Tag Archives: Emotional health

Gluten Free Sun Screen

She didn’t even flinch as she pressed “submit reservation.” Nor did she deliberate long over ordering the lunch for $13.00. It was not clear from the information if she was allowed to bring food and she well knew her propensity for hunger on the river, or anywhere in the out of doors. What do we work for anyway but to give ourselves a treat once in awhile? A mini vacation. An early birthday gift. A reward to ourselves for staying at work nine hours a day and often going in on weekends. This was a  reminder to herself why she is even here in this town on the edge of the river.

“So what’s a $100 dollar bill between best friends?” she asked. Me, Myself and I.

A trip to the beach just the day before in 99 degree heat reminded her of the necessity of sunblock. Don’t underestimate burn potential of reflected sun. So when she arrived at Colorado River Discovery to check in, she went straight to the counter and requested fragrance-free sunscreen. The clerk read the ingredients: hypoallergenic, gluten –free…. she laughed at sunscreen needing a gluten free label. “I’ll take it,” she said. She gulped at the $10 price tag, but did not reconsider. A moment later, as she slathered on the expensive, but quality, goo in bright hot sun she had no regrets. An hour later, eating lunch on a raft with fingers, camera lenses, sunglasses and nearly everything in sight greased with sunblock she acknowledged the necessity of gluten free-or at least non-toxic, sunscreen. It was a fabulous trip. The river is beauty. The river is nature. Nature has healing powers. Beauty can restore. And it did.

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Influence and power to better the world

Last week, I watched a football movie – The Blind Side.  It was more, much more than a football movie.  It was a movie about power and influence and talent; charity and loyalty; opportunity and emotional healing.  And yes, it was a rags to riches story.  Financial wealth played a key role.  Money made possible many things – for both the teenage foundling and his mentors; but the integral message I got was about the incredible influence and power of one woman to change the world. Even the money came from nature and nurture.

I am a huge nature AND nurture believer.

In my lifelong pursuit to find out what makes my children tick; the purpose was to tailor my nurture to give them the tools they needed to succeed. Why do I remain skeptical of power? Why does power get such a bad rap from me?

Yes, money is power.

Intellect is power.

Beauty is power.

Physical strength is power.

Talent is power

Why don’t I own my power? Because power gets what it wants.

I was taught – and somehow have always believed – it’s not nice to get your own way.  Is that true? What if I ruled my household as a Southern matriarch; getting what I want because it is righteous and good?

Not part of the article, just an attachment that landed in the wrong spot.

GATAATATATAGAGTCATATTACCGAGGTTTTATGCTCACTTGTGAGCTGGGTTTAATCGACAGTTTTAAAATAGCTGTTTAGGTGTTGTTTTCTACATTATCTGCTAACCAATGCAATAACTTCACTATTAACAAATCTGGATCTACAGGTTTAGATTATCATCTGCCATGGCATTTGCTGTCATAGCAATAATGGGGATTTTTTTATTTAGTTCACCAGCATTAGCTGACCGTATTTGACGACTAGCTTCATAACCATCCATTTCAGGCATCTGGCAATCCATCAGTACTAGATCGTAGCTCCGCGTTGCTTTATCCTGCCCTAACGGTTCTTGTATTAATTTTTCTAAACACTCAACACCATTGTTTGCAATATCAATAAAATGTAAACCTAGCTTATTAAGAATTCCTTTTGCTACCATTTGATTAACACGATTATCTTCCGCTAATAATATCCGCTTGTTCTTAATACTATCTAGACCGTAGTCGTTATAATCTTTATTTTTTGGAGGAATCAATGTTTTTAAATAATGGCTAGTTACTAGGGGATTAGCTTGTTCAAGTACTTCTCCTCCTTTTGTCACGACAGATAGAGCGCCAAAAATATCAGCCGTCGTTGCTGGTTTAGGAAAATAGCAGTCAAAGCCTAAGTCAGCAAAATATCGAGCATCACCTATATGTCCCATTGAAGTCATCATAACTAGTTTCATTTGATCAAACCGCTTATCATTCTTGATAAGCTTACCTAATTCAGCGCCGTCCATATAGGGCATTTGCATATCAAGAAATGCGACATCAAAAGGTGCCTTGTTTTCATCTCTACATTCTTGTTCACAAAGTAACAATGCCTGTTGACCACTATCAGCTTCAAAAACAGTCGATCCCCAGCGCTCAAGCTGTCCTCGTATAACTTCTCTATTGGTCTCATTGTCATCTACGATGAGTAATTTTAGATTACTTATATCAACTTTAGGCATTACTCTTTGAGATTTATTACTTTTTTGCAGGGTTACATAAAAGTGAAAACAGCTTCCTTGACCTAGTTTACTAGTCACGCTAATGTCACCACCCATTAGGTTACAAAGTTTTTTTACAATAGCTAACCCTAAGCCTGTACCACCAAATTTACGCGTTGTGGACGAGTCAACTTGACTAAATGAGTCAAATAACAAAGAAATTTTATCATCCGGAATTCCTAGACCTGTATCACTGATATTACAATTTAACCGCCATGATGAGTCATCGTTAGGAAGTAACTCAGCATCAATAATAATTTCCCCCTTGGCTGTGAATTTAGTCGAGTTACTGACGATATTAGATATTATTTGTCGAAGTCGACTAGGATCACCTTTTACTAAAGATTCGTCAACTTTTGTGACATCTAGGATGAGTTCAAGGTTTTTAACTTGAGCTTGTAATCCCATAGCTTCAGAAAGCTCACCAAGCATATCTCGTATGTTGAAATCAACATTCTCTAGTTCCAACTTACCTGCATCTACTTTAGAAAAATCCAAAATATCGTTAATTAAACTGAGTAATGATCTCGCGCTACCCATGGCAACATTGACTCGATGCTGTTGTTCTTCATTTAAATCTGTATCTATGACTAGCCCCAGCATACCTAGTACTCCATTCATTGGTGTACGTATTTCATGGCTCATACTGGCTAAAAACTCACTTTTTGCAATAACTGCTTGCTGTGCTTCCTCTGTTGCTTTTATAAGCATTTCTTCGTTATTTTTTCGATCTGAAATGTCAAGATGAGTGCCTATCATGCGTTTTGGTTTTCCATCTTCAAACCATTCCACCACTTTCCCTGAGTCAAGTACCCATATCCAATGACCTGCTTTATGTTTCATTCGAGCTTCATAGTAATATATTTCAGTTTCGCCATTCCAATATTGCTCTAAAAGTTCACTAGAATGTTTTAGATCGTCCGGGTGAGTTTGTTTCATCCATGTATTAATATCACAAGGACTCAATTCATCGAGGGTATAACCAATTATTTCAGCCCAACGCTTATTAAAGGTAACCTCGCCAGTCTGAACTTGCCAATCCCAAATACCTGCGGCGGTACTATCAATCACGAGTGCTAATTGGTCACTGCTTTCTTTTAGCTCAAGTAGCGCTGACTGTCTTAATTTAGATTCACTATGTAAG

Is all power a bad thing; or just the abuse of power?  Power, like money, gets what it wants.  Is money the root of all evil?  Or just the love of money above all else?

A little power – like a little wine – can be a good thing.  It’s the intoxicated or drunken part that is abusive.

Owning your power is different than assuming power; just as self-confidence is not the same as arrogance.

Owning your power does not mean seizing or amassing power so much as it is using what power you have. Am I using my power to best advantage?

Do I have wants?  Yes.  Do I have needs?  Yes.

Why don’t I get what I want or need?  Because I will not utilize my power.

What power do you have?  Are you comfortable with it? Luxuriating in it?  Using it as your gift to the world?

Pick up the power tools.   It feels good to use – not abuse or neglect-your gifts. 

To Say I’m Sorry

It is no exaggeration to say I have been on both extremes of the pendulum when it comes to saying, I’m sorry.  If the pendulum swings in an arc, I have been on the outer reaches of all 360 degrees of the circumference.

As a  child, it was extreme emotional punishment to be made to say I’m sorry.  It made me squirm. Sorry for what?  For things I didn’t do; but somebody got their feelings hurt and demanded retribution. Resistance was futile.

“Do you want a spanking?  Then say you’re sorry and be quick about it.”

What’s a child to do?  You hang your head, all the time feeling only the injustice of it. You mutter out, “I’m sorry.”

But was I really sorry?  No.  I needed to escape that squirmy feeling. I was sorry I had to yield to someone else’s petty demands.

Sometimes the dialogue goes this way:

Me:  “I’m sorry.”

The Offended: “Are you really sorry? Cause if you are truly sorry, you won’t ever do it again.”

Won’t do what again?  Hurt your feelings or offend unwittingly?

As I grew into the relationships of young adulthood, I learned to use I’m sorry as a tool, to say it quickly and often; to assume ownership of infractions that were not mine.